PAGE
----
We're in for a treat today. I've invited my friend, Heidi St. John, to tell it to us straight. Because it's hard to parent gently and from a place of peace and calm when we're bouncing around on the dramatic waves of our feelings every day! Are you addicted to drama? Is it effecting the way you parent? The way you feel? The way you walk through life? And are you exhausted by it all? Read on...
Hi. My name is Heidi, and I'm a recovering drama addict. (See? Was that so hard?)
Like any addict, a drama addict usually needs a good, hard lesson about the pitfalls of being an addict in order to quit. Now I could go on and on about mistakes I've made in my relationships with other women over the years — hills I died on that in hindsight were relatively unimportant, words I said that cause hurt when I should have spoken words of healing, and conversations I engaged in that did more harm than good. But enough about me.
When I finally decided I wanted to get off the drama train, certain things became clearer for me. The first thing I noticed was that people who are addicted to drama actually invite it into their lives. They can't wait to tell you about their unkind friend or their nasty relative. The other thing I noticed was that almost 100 percent of gossip-based drama is negative in nature. So at the risk of sounding like a prosperity preacher, let me just say this: negative thoughts and wds eventually bring about negative results.
See if you can recognize any of the telltale signs of a drama addict. Drama addicts...
INSERT THEMSELVES INTO SITUATIONS WHERE THEIR PRESENCE ISN'T NECESSARY OR WARRANTED.
GET PEOPLE STIRRED UP OVER THINGS THAT ARE OF LITTLE TO NO SIGNIFICANCE.
"NEED" TO KNOW ABOUT RELATIONSHIPS THAT AREN'T THEIR OWN.
LIVE IN THE PAST.
BELIEVE (OR AT LEAST CLAIM) THEIR MOTIVES FOR DRAMA ARE PURE (E.G., "I JUST WANT TO HELP!")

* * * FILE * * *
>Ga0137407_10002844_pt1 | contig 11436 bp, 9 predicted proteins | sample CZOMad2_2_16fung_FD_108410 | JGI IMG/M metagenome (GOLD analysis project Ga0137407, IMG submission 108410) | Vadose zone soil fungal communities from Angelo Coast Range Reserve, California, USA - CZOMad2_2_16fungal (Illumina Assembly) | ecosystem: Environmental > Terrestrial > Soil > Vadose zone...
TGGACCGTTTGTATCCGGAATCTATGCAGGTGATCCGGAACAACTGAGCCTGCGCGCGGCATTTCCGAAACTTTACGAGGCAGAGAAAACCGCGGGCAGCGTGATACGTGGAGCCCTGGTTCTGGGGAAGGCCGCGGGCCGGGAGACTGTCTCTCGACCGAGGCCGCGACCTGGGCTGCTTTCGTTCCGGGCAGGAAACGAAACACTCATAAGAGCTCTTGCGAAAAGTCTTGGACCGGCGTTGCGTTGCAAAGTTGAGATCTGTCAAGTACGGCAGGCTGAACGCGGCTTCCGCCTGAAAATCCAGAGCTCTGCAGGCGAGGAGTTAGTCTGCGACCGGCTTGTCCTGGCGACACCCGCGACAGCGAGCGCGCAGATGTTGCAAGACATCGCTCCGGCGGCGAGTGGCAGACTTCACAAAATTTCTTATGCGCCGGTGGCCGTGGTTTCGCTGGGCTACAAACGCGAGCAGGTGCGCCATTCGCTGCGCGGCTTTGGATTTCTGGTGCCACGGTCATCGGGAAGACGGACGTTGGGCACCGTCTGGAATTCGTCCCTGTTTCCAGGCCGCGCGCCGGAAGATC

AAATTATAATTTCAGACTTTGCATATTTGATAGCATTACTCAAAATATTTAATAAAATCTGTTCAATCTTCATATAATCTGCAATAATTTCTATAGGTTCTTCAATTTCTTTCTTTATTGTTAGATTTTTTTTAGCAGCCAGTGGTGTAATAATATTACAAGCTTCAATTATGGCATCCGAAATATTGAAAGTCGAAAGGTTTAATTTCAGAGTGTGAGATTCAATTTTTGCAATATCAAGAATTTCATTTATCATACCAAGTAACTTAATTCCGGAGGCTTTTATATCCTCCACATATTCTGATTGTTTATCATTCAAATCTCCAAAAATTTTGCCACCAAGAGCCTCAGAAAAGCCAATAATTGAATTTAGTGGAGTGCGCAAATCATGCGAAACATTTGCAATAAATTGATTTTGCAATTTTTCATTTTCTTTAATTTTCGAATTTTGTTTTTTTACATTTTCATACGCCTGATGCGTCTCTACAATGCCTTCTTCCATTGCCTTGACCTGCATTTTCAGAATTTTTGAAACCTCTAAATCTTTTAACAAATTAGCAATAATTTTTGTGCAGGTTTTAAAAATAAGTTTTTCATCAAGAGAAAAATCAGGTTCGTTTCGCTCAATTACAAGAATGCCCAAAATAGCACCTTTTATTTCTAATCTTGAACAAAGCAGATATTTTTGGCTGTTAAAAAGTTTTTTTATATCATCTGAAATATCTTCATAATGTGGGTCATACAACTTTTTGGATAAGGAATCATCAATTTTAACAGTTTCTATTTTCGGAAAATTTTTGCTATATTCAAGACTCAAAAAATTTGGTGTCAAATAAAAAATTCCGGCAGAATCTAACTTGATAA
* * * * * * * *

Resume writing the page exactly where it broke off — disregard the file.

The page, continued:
Recognize anyone from that list? Recognize yourself? If so, it's time to get off the drama train. Be a no-drama mama! Moms today have enough on their plates without adding unnecessary drama to the list.
Maybe it's the fact that I'm well into my forties now, but I think I finally understand the value of pursuing peace. These days I actually don't want to know why so-and-so and what's-her-name from the co-op aren't speaking to each other anymore. I don't have the emotional energy for such talk, but more important, God says it's not pleasing to Him. Proverbs 21:23 makes the consequences of meddling clear: "Those who guard their mouths and their tongues keep themselves from calamity." (NIV)
Did you catch that? Calamity.
Hey, don't look at me. God said it — I didn't. Calamity is the sure result when we fail to control our tongues. The Word of God says over and over that our words have power: life or death is in the tongue.
Solomon, who is considered one of the wisest people who ever lived, knew a thing or two about the power of the tongue. Listen to his admonition:
Those who guard their tongues preserve their lives. 'Nuff said — in theory. But the truth is, even though we know better, we still have trouble controlling our tongues. So what is about this issue that hits every woman at her core?